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I live in Bedford, England. Having retired from teaching; I am now a research student at the University of Bedfordshire researching into Threshold Concepts in the context of A-level Physics. I love reading! I enjoy in particular fiction (mostly great and classic fiction although I also enjoy whodunnits), biography, history and smart thinking. I have also recently become a keen playgoer to London Fringe Theatre. I enjoy mostly classics and I read the playscripts and add those to the blog. I am a member of Bedford Writers' Circle. See their website here: http://bedford-writers.co.uk/ Follow me on twitter: @daja57

Thursday, 11 April 2013

"The end" by Ian Kershaw

This is the story of the last 10 months of Nazi Germany, starting with the failure of the Stauffenberg plot to  assassinate Hitler and overthrow the government. Kershaw seeks to understand why Nazi Germany  unlike almost any other regime, should have fought to the bitter end when it was plain to most outsiders that the Reich was doomed. By this time the Allies had established themselves in Normandy and the Russians were pushing the Eastern front back. Mussolini had been deposed and Rome had fallen. The devastating bomb raids on German cities were destroying civilian morale; the Luftwaffe could offer no significant resistance. The German troops were clearly outnumbered and, despite the incredible efforts of armaments minister Speer, were also massively outgunned. Yet the Germans fought on. Roughly as many Germans died in the last ten months as in the four years previously.

The reasons Kershaw advances are several. He dismisses the idea that it was the Allies unprecedented requirement for unconditional surrender that led to the bitter resistance: many Germans did in fact try to negotiate with the Western allies. However, this uncompromising stance may have hardened Hitler against any possibility of capitulation.

Other possibilities include the fear of the Russians, bolstered by the success of the Nazi propaganda campaign to demonise the Bolsheviks and helped by the Russian predilection (to some extent in revenge for what the Nazis had earlier done to them) for raping, looting, killing and generally terrorising the civilian population of the towns they occupied (only one in three German soldiers captured by the Soviet forces made it back to Germany after the war). Certainly, most of the Reich leadership's discussions around surrender involved the vain hope that they might be able to surrender to the Western Allies and then join forces with them to fight the Russians. This hope continued after Hitler's suicide.

Kerhsaw also considers the possibility that Germans are, simply, obedient to authority. He does not put it as crudely as this but he talks about the cultures of loyalty in both the army and the efficient civil service bureaucracy.

He also points out that many people were simply terrorised into continuing to fight. People who tried to surrender were shot or hanged, sometimes only minutes before the Nazi executioners themselves fled from the approaching enemy forces. He suggests that most of the population wanted to capitulate but that the few who wanted to fight on, for whom their past crimes meant that they had no future after the warm, were those with the power of life and death.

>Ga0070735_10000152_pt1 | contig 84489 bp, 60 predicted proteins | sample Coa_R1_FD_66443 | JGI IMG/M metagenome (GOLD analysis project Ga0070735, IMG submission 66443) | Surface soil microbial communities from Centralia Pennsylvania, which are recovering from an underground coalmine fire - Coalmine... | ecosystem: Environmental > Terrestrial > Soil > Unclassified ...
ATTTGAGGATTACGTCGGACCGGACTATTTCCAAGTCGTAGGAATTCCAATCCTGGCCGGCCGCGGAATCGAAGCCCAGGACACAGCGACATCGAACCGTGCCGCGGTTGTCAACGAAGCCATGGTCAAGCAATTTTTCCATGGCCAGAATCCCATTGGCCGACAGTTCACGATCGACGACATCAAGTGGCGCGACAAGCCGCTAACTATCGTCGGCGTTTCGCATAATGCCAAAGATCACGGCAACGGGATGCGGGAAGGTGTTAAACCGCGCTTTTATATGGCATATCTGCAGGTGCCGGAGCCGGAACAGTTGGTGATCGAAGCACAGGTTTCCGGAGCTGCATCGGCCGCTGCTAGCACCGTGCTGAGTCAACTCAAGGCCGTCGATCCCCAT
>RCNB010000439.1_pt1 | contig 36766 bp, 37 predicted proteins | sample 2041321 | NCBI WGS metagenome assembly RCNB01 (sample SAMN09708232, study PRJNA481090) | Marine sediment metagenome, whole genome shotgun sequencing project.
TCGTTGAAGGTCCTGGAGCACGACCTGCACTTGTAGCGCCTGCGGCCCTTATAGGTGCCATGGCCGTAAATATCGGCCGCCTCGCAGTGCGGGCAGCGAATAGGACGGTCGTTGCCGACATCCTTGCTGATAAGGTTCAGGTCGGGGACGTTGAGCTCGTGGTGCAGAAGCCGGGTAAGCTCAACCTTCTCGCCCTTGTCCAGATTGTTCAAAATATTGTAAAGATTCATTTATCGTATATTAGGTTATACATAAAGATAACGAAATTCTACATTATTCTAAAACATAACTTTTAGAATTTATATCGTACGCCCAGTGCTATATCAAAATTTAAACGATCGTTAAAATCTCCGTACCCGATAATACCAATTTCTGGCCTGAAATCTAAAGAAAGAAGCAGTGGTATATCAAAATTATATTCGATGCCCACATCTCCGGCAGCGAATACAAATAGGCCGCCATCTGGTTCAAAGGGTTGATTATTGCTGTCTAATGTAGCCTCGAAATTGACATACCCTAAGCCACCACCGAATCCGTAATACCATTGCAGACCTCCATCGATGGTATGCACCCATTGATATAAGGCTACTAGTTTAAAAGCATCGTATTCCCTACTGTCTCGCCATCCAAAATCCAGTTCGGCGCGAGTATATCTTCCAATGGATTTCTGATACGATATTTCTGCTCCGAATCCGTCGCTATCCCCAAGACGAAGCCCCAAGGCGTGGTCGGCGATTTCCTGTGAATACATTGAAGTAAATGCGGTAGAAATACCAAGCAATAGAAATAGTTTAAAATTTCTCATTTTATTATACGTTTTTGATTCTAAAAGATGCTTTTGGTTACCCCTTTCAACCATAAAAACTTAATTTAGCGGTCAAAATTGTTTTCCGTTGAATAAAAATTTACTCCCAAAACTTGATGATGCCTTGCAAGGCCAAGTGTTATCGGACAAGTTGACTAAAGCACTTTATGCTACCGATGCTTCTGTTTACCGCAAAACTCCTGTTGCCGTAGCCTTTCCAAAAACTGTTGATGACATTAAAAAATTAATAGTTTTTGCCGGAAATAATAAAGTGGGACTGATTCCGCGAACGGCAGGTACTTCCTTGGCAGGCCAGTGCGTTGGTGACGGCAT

The main reason that Germany fought to the end seems to be because Adolf Hitler created a government that could not disobey him. He was head of government, head of state, commander in chief and head of the Party. He governed for years without a cabinet. When he made a new appointment he would ensure that whoever was appointed had their powers balanced by someone else; blurred responsibilities were endemic. In the end everyone had to check with Adolf. And the people in his inner circle were mutually antagonistic. The only person to whom they were all loyal was himself. In the bunker the day after Hitler's suicide, Goebbels killed himself, his wife and his six children. Goering and Himmler both were dismissed in the final week for attempting to usurp Hitler but both did it by mistake. Speer, who recognised early that the war was lost and attempted to undermine Hitler's scorched earth policies so that the industrialists he worked with would have something to begin again with after defeat, made an incredibly risky flight back to Berlin in the final week to say goodbye. Kesselring refused to surrender Italy until Hitler had died (although hjis second in command did surrender on his behalf).

The proof is that the final surrender came just one week after Hitler's death (and would have come earlier had Eisenhower agreed to any of the requests that Hitler's successor Donitz put to him).

There are haunting images of pointlessness. There are the starving and pathetic concentration camp prisoners, too weak for forced labour,  who are force-marched from one camp to another for no obvious reason. There are the efficient bureaucrats in the German civil service who are still shuffling paper as Berlin is surrounded. There is the Donitz regime who discuss the new Reich flag in the two weeks after unconditional surrender and before they are imprisoned by the Allies.

One criticism I would make is that there are two few maps. Towards the end there were many references to Berchtesgaden where the Germans might have made a last stand. It was clearly an important place. It isn't on any provided map; I had to find it using Google.

There are moments when this book is gripping. There is also much scholarship here and this sometimes makes the book drag. But overall this is a fascinating read.

April 2013; 400 pages


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